Amphibious veterans return to Borneo in honour of lost mates

This article has photo gallery Published on CMDR Fenn Kemp (author)

Location(s): Balikpapan, Indonesia

90 year old Royal Australian Navy Second World War Veteran Mr. Bryan Wearne (HMAS Manoora) explains to Australia’s Federation Guardsman, AB Elyse MacPherson how he came ashore on Balikpapan Beach in Borneo, in May 1945.
 (photo: CMDR Fenn Kemp)
90 year old Royal Australian Navy Second World War Veteran Mr. Bryan Wearne (HMAS Manoora) explains to Australia’s Federation Guardsman, AB Elyse MacPherson how he came ashore on Balikpapan Beach in Borneo, in May 1945.

When 90 year old Bryan Wearne last visited Balikpapan beach, he was under enemy fire during one of the most ambitious Australian amphibious operations of the Second World War. 70 years later, Bryan and fellow Royal Australian Navy veteran Pat Curtis have returned to Borneo to relive past adventures and to honour lost mates. 

Operation OBOE was the codename given to a series of amphibious landings to re-capture Borneo (part of modern Indonesia) in 1945. 75,000 Australians participated in the Borneo campaign and more than 590 lost their lives. OBOE was the final Australian campaign of the war. Bryan and Pat were among eight OBOE veterans to travel to Borneo with the Department of Veterans’ Affairs, Defence staff from Australia’s Indonesian Embassy and Australia’s Federation Guard. 

On 1 July 1945, Bryan was at the helm of his M10 landing craft, which had just left HMAS Manoora packed with soldiers. 20 year old Bryan had already taken part in the two other OBOE landings at Tarakan and Labuan so he knew to look out for the unexpected. In a recent landing he had conducted, some of his terrified passengers had even refused to disembark at the beach. But this time, as he watched the soldiers he was transporting preparing for battle, something was different. ‘These were Australian soldiers!’ Bryan recalled, ‘I hadn’t taken them ashore before. They were actually joking and carrying on.’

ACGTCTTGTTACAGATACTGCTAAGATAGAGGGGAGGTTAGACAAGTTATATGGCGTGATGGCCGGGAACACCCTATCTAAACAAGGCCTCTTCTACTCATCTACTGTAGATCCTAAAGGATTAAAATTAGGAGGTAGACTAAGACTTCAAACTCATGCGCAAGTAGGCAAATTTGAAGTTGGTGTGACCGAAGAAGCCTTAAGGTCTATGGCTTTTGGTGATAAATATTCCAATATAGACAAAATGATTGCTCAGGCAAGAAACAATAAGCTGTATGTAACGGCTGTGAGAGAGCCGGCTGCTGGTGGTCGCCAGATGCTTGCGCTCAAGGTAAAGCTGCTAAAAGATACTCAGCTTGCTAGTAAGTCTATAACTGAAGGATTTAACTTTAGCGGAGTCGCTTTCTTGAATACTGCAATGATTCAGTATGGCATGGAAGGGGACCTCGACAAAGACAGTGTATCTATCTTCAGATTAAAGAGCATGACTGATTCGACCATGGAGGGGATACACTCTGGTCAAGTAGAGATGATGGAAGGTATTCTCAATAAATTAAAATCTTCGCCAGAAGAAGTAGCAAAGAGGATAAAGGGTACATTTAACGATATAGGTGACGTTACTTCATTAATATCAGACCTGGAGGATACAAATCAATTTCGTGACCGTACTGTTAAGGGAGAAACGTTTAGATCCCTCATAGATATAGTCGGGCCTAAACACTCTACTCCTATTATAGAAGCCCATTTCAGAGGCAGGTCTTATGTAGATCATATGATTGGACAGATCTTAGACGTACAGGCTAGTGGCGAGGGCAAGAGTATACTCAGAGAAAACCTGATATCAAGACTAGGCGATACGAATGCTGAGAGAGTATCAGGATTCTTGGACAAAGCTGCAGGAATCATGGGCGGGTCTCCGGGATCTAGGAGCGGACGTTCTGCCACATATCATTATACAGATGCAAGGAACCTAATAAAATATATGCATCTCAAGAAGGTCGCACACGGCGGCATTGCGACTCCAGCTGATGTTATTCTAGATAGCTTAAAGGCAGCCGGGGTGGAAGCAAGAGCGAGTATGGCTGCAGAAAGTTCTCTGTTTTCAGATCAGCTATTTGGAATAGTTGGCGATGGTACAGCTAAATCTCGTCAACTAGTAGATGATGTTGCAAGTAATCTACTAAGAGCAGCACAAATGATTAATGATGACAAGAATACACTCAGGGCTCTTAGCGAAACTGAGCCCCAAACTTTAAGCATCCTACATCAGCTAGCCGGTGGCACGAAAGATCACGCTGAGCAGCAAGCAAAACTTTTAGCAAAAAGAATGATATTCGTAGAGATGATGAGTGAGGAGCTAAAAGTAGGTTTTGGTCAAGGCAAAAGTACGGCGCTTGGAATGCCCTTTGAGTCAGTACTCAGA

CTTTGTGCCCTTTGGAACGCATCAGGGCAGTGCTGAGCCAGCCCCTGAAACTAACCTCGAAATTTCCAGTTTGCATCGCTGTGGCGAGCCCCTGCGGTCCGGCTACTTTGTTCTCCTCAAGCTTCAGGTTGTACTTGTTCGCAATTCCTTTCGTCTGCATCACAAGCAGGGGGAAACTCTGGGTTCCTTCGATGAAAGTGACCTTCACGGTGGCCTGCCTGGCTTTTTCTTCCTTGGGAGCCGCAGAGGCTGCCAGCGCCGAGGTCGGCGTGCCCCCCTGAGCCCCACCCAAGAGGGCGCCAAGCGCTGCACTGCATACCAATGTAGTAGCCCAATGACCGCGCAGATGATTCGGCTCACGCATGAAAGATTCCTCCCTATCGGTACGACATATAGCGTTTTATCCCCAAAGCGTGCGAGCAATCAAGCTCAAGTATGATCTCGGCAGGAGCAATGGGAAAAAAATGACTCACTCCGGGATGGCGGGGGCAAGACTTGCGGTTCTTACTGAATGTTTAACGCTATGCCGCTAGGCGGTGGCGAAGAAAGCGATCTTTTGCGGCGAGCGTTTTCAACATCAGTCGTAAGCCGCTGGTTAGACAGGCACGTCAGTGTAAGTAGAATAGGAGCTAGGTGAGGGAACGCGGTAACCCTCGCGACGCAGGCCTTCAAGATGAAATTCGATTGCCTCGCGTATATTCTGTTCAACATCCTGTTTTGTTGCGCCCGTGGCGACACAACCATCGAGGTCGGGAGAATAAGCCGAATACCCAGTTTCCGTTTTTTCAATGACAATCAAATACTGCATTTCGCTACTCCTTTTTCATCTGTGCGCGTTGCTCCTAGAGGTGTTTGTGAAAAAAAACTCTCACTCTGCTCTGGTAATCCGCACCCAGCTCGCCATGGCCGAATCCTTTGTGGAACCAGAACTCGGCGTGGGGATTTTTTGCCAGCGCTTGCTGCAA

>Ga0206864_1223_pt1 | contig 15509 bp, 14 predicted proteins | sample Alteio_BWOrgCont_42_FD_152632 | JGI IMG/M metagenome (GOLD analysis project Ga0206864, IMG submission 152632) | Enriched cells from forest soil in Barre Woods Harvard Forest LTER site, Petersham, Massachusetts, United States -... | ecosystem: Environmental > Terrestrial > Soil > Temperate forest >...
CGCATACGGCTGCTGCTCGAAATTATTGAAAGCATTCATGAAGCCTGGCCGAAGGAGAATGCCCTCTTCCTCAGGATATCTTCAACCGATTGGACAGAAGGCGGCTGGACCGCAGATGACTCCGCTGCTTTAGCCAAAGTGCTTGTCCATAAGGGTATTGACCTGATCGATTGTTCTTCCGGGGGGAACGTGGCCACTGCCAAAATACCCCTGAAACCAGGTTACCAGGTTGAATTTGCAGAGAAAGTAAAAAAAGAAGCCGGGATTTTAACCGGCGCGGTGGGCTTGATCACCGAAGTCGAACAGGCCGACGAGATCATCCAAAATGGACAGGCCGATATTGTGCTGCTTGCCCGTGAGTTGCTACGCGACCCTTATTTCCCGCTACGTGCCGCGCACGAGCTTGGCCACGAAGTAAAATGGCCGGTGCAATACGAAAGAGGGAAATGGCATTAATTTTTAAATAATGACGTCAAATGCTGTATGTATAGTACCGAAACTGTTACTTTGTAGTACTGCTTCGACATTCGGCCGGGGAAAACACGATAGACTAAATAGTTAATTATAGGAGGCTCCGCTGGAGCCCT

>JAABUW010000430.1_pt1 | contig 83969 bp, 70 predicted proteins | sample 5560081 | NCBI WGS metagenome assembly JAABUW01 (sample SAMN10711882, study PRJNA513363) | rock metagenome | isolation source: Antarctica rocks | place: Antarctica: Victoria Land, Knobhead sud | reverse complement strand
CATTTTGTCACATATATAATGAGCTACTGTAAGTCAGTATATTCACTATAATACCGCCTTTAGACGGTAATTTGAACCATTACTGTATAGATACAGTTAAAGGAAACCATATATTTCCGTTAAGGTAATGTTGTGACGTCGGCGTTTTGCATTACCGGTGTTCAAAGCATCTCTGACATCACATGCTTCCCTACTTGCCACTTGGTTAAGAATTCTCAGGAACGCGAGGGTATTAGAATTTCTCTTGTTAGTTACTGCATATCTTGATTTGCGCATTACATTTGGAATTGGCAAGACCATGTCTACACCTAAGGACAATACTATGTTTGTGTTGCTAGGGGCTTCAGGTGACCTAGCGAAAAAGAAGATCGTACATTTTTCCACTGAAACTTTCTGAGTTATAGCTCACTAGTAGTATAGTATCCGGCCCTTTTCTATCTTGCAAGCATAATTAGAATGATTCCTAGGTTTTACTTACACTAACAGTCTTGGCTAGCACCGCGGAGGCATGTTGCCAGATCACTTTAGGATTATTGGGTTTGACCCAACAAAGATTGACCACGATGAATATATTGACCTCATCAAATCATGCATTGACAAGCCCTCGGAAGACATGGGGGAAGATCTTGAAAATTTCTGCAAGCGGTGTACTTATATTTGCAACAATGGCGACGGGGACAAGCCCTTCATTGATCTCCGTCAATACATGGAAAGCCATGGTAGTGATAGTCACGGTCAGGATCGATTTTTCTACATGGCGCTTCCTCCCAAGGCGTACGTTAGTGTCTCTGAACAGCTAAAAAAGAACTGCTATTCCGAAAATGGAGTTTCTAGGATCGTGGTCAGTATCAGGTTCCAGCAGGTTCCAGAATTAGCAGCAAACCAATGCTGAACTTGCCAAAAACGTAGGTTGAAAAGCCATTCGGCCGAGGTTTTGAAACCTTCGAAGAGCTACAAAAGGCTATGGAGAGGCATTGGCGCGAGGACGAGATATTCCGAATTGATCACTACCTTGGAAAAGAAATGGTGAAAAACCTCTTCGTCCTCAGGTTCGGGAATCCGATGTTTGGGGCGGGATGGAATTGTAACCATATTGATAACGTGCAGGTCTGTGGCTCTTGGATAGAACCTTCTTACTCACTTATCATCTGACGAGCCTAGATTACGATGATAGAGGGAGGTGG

Forming into a ‘V’, the landing craft approached the line of departure off-shore and came under heavy bombardment from Japanese light artillery. The tension grew quickly when they were forced to remain in place awaiting orders. This gave the Japanese time to hone in on their attackers. Finally, the order came and the boats sailed on, miraculously coming through the barrage unscathed.  Bryan didn’t let the danger get to him. "My objective was to put soldiers on the beach and get the hell out of there and back to the ship to find out what else they wanted me to do," he said.

Fellow 90 year old, Pat Curtis was in HMAS Westralia during the OBOE landings. His ship had transported some of the soldiers involved.  Also a veteran of previous landings at Leyte Gulf, Pat was a telegraphist during the campaign and was mentioned in despatches for ‘gallantry and outstanding courage.’ During the Leyte Gulf landing, a Japanese dive bomber had struck the ship, killing 90 of Pat’s shipmates. The trip to Borneo has special significance for him but Pat admits it’s only recently that he has talked about Borneo and other campaigns with his family. ’When I told them I was coming on this trip, my son said, you’ve never been to Borneo!’ Pat smiles.’ It’s an honour to be here though and a privilege to be able to represent my country.’

The landing site at Balikpapan now is dotted with restaurants, coffee shops and carparks.  Bryan and Pat agree it’s definitely changed a little since they were last in town.  Bryan re-counted his experiences to AB Elyse MacPherson who was among several RAN members accompanying the DVA contingent as part of the Australia’s Federation Guard.  AB MacPherson says she and her fellow AFG members have been fascinated by the stories these old sailors have had to tell. ‘Bryan remembers the landing in incredible detail,’ AB MacPherson said.’ Listening to his stories was such a privilege. It was great to share this experience with him.’